The Second Bank of the United States, the second federally authorized Hamiltonian national bank in the United States during its 20-year charter (February 1816 to January 1836), was modeled on Alexander Hamilton‘s First Bank of the United States and was chartered by President James Madison in 1816.
The Second Bank of the United States was designed by architect William Strickland (1788–1854), a former student of Benjamin Latrobe (1764–1820), the man who is often called the first professionally trained American architect.
Like Latrobe, Strickland was a disciple of the stylistic Greek Revival style, designing this building (in essence based on the Parthenon in Athens, Greece) as well as other American public buildings in this style, including financial structures such as the New Orleans, Dahlonega, Mechanics National Bank (also in Philadelphia) and Charlotte branch mints in the mid-to-late 1830s, as well as the second building for the main U.S. Mint in Philadelphia in 1833.
The hallmarks of this significant early and monumental example of Greek Revival architecture can be seen immediately in the north and south façades, which use a large set of steps leading up to the stylobate, the main level platform, on top of which Strickland placed 8 severe Doric columns, which are crowned by an entablature containing a triglyph frieze and simple triangular pediment.
In the center of the north façade is an entrance hallway, leading into two central rooms one after the other (spanning the width of the structure east to west), flanked by two rooms on either side. The east and west sides of the first large room are each pierced by large arched fan window.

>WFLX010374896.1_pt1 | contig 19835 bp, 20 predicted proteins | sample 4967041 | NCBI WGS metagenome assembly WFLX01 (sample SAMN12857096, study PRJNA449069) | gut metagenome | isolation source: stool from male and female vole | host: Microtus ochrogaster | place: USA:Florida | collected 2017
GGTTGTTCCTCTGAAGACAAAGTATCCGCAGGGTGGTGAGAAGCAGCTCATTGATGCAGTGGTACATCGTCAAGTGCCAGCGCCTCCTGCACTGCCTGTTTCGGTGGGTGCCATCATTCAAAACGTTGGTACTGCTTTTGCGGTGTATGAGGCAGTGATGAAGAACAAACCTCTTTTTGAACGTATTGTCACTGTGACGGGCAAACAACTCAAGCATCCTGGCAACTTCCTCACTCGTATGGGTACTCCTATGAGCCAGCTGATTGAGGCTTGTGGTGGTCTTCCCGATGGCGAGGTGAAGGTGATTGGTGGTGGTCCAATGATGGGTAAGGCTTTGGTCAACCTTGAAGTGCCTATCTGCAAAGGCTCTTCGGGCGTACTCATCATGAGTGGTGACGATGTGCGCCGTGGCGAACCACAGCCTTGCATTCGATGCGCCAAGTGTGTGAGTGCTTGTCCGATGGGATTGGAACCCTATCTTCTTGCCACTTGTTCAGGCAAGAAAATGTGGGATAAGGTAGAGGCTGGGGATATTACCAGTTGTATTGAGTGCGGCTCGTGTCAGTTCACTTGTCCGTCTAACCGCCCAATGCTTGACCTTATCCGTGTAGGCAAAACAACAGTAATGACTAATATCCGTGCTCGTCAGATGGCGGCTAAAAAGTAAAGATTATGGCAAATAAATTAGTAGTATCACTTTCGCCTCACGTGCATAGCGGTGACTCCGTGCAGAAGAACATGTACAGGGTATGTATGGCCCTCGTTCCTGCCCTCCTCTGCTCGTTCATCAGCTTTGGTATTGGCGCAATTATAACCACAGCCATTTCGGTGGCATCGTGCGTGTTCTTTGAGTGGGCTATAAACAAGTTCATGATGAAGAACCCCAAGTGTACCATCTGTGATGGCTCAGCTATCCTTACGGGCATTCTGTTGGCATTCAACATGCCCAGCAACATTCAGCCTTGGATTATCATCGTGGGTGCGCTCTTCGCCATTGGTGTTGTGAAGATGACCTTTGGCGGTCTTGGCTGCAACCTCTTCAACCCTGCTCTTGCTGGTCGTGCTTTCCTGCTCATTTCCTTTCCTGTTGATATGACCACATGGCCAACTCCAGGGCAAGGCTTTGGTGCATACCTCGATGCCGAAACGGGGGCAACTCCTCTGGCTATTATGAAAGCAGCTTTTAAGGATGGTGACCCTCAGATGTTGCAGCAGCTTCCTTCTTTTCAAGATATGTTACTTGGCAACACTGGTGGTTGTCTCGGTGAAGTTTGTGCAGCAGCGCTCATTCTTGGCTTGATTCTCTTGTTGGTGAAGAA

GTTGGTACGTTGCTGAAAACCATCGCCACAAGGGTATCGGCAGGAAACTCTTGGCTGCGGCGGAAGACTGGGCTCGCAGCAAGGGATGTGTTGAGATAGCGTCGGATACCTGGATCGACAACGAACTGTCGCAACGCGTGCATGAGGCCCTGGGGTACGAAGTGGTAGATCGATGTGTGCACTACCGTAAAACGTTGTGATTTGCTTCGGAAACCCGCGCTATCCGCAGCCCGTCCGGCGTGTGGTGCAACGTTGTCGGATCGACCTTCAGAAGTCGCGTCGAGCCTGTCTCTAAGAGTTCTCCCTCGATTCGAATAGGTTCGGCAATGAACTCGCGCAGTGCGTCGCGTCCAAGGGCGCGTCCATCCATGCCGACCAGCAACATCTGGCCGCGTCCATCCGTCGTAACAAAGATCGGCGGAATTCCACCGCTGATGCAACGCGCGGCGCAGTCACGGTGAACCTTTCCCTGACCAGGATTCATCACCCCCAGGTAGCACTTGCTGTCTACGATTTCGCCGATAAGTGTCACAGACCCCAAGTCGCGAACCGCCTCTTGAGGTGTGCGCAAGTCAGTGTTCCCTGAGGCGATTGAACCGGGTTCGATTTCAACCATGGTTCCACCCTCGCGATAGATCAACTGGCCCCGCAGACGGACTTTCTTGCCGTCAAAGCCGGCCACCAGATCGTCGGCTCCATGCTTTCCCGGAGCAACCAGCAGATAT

Built from 1819 to 1824, Pennsylvania blue marble was used in the building’s exterior. Due to the manner in which it was cut, the weak parts of the marble has begun to deteriorate from the exposure to the elements, most visible on the Doric columns of the south façade.
The bank began operations at its main branch in Philadelphia on January 7, 1817, managing 25 branch offices nationwide by 1832. After the bank closed in 1841, the building changed hands and function. It eventually became the Custom House in Philadelphia resulting in some changes to the interior and exterior of the building.
Except for the barrel vaulted ceiling, the marble columns in the main banking room and the side flue fireplaces, little remains of the building’s original interior design. Still, for its architectural and historic significance, the building was designated as a National Historic Landmark in 1987.
The edifice, now part of Independence National Historical Park in Philadelphia, houses the Portrait Gallery, an art gallery housing the large, permanent “People of Independence” exhibit, a collection of over 150 portraits of prominent 18th and 19th century political leaders, military officers, explorers and scientists, all worthy Personages” who, according to noted artist Charles Willson Peale (his more than 100 portraits form the core of the collection), exhibited the republican virtues of public-spiritedness, self-sacrifice, and civic virtue.
These portraits, as well as other works by his son Rembrandt and his brother James, were once exhibited in Peale’s Philadelphia Museum, located on the second floor of Independence Hall. Peale died in 1828 and his museum was struggling financially.
In 1848, at auction, the City of Philadelphia purchased 86 of Peale’s portraits. Through the years, additional portraits have been added to the collection including a number by British pastel artists James and Ellen Sharples.
Second Bank of the United States: Chestnut Street, between 4th and 5th Streets, Philadelphia, Pennsylvania, U.S.A. Admission is free. Through September 3, 2018, open daily 11 AM – 5 PM; September 4 – 30, 2018, open Wednesday – Sunday, 11 AM – 5 PM; October 1 – December 31, 2018, open Saturday – Sunday, 11 AM – 5 PM.